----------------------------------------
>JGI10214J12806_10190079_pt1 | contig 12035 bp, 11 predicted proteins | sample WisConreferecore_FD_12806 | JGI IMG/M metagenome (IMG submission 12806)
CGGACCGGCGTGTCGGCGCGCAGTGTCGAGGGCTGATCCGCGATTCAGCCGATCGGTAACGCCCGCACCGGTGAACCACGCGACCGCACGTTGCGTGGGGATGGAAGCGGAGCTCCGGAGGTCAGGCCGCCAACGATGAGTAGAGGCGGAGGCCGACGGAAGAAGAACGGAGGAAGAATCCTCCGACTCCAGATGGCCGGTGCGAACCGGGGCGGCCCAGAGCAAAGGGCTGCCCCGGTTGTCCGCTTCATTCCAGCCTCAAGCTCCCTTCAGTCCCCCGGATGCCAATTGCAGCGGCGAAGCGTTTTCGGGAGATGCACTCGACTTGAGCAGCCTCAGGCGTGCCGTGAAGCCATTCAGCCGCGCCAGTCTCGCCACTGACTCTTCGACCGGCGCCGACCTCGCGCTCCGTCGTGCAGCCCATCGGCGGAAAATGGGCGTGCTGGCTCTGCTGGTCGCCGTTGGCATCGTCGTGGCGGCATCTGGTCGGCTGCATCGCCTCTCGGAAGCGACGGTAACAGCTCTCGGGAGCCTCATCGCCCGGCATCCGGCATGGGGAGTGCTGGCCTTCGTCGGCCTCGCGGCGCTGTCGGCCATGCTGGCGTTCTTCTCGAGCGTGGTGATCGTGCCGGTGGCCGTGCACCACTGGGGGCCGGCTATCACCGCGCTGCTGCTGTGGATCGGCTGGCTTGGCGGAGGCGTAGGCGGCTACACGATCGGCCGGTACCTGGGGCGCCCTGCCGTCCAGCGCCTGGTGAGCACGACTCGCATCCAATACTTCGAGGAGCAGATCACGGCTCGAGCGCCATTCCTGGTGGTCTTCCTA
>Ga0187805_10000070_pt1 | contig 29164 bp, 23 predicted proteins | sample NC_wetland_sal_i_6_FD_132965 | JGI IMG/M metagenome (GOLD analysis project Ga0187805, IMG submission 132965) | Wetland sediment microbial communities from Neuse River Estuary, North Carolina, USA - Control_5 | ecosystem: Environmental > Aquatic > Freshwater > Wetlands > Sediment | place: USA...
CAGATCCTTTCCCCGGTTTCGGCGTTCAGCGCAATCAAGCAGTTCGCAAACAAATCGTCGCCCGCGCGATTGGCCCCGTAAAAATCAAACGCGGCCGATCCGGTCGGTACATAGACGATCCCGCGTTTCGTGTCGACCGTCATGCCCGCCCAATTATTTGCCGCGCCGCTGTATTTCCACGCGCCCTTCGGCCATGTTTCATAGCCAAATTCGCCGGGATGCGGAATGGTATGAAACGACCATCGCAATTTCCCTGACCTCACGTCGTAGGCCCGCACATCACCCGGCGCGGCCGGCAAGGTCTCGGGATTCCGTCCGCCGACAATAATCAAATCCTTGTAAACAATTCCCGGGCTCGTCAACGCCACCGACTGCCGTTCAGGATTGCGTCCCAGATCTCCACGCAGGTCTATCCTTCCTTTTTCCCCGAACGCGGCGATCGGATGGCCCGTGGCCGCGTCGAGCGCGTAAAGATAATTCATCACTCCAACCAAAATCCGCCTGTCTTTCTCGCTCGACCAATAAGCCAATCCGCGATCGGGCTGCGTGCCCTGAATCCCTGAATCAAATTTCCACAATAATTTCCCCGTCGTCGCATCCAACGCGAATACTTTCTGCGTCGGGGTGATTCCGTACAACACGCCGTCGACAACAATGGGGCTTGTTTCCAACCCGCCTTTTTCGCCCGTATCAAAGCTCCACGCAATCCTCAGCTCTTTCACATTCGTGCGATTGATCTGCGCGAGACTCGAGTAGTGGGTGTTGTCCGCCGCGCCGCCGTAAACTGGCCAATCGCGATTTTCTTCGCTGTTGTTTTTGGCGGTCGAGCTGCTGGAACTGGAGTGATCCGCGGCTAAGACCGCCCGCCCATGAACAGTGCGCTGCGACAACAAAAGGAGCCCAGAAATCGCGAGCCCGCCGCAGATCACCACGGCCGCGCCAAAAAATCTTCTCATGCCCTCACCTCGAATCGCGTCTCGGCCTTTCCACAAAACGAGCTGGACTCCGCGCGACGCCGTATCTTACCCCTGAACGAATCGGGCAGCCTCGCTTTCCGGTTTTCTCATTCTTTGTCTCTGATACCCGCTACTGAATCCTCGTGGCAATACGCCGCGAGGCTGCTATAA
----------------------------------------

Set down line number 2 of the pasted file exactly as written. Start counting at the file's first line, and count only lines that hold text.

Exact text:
CGGACCGGCGTGTCGGCGCGCAGTGTCGAGGGCTGATCCGCGATTCAGCCGATCGGTAACGCCCGCACCGGTGAACCACGCGACCGCACGTTGCGTGGGGATGGAAGCGGAGCTCCGGAGGTCAGGCCGCCAACGATGAGTAGAGGCGGAGGCCGACGGAAGAAGAACGGAGGAAGAATCCTCCGACTCCAGATGGCCGGTGCGAACCGGGGCGGCCCAGAGCAAAGGGCTGCCCCGGTTGTCCGCTTCATTCCAGCCTCAAGCTCCCTTCAGTCCCCCGGATGCCAATTGCAGCGGCGAAGCGTTTTCGGGAGATGCACTCGACTTGAGCAGCCTCAGGCGTGCCGTGAAGCCATTCAGCCGCGCCAGTCTCGCCACTGACTCTTCGACCGGCGCCGACCTCGCGCTCCGTCGTGCAGCCCATCGGCGGAAAATGGGCGTGCTGGCTCTGCTGGTCGCCGTTGGCATCGTCGTGGCGGCATCTGGTCGGCTGCATCGCCTCTCGGAAGCGACGGTAACAGCTCTCGGGAGCCTCATCGCCCGGCATCCGGCATGGGGAGTGCTGGCCTTCGTCGGCCTCGCGGCGCTGTCGGCCATGCTGGCGTTCTTCTCGAGCGTGGTGATCGTGCCGGTGGCCGTGCACCACTGGGGGCCGGCTATCACCGCGCTGCTGCTGTGGATCGGCTGGCTTGGCGGAGGCGTAGGCGGCTACACGATCGGCCGGTACCTGGGGCGCCCTGCCGTCCAGCGCCTGGTGAGCACGACTCGCATCCAATACTTCGAGGAGCAGATCACGGCTCGAGCGCCATTCCTGGTGGTCTTCCTA